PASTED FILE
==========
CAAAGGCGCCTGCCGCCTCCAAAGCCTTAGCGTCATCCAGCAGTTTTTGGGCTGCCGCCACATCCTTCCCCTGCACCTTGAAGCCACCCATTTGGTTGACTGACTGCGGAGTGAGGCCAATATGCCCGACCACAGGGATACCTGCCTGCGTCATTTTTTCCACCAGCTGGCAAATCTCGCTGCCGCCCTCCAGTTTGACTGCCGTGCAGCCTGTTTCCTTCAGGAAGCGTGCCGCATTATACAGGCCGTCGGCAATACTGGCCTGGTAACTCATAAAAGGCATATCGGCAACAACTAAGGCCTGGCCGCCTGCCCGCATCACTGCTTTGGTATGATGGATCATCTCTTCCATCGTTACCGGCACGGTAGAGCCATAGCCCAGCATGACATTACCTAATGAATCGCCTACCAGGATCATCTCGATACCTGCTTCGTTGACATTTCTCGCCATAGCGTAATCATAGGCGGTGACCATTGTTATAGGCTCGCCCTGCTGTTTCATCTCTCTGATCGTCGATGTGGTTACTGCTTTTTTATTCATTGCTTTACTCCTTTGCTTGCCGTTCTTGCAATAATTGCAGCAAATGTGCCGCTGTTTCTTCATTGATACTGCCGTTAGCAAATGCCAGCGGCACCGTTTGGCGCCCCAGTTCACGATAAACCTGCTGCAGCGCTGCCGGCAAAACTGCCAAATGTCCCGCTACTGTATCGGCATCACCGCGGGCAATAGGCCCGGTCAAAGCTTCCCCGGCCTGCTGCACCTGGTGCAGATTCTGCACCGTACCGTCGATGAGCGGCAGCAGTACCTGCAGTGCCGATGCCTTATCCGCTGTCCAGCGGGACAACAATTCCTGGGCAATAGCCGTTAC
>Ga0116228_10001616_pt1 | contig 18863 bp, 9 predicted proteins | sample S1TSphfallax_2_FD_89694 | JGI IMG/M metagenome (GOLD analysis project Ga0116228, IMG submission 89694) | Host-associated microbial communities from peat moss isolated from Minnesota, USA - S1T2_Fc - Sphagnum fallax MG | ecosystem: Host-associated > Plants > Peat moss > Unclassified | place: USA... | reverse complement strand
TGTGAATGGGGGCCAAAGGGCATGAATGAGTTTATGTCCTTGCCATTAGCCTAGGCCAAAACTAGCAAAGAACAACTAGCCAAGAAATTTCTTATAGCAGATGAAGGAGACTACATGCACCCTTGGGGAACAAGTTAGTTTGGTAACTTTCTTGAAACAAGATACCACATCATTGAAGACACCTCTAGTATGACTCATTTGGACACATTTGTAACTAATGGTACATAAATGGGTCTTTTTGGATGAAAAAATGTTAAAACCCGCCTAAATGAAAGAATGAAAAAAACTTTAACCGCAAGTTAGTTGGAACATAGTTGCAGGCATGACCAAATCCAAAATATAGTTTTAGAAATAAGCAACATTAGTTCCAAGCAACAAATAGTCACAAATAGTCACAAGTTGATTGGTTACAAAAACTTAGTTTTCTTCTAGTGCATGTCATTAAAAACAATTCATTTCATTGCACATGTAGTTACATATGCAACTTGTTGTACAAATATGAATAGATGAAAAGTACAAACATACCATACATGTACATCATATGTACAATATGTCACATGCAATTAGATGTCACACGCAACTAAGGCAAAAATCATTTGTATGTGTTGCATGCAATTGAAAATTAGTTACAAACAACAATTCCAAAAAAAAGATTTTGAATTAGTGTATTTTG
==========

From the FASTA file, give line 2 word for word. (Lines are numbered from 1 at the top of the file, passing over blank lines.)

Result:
>Ga0116228_10001616_pt1 | contig 18863 bp, 9 predicted proteins | sample S1TSphfallax_2_FD_89694 | JGI IMG/M metagenome (GOLD analysis project Ga0116228, IMG submission 89694) | Host-associated microbial communities from peat moss isolated from Minnesota, USA - S1T2_Fc - Sphagnum fallax MG | ecosystem: Host-associated > Plants > Peat moss > Unclassified | place: USA... | reverse complement strand